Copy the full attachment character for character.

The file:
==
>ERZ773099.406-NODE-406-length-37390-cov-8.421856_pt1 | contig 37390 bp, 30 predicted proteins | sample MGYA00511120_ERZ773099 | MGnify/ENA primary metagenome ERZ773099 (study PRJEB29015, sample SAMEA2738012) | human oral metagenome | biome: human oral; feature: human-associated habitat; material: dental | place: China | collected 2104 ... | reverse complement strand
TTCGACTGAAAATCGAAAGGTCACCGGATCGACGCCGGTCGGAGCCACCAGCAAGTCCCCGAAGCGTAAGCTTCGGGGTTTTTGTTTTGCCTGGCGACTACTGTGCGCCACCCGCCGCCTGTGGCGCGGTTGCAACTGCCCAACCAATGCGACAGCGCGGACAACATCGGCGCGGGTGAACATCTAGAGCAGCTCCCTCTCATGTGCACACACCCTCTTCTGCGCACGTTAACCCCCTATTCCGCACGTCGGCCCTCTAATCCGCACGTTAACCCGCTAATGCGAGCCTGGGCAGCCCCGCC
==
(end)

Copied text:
>ERZ773099.406-NODE-406-length-37390-cov-8.421856_pt1 | contig 37390 bp, 30 predicted proteins | sample MGYA00511120_ERZ773099 | MGnify/ENA primary metagenome ERZ773099 (study PRJEB29015, sample SAMEA2738012) | human oral metagenome | biome: human oral; feature: human-associated habitat; material: dental | place: China | collected 2104 ... | reverse complement strand
TTCGACTGAAAATCGAAAGGTCACCGGATCGACGCCGGTCGGAGCCACCAGCAAGTCCCCGAAGCGTAAGCTTCGGGGTTTTTGTTTTGCCTGGCGACTACTGTGCGCCACCCGCCGCCTGTGGCGCGGTTGCAACTGCCCAACCAATGCGACAGCGCGGACAACATCGGCGCGGGTGAACATCTAGAGCAGCTCCCTCTCATGTGCACACACCCTCTTCTGCGCACGTTAACCCCCTATTCCGCACGTCGGCCCTCTAATCCGCACGTTAACCCGCTAATGCGAGCCTGGGCAGCCCCGCC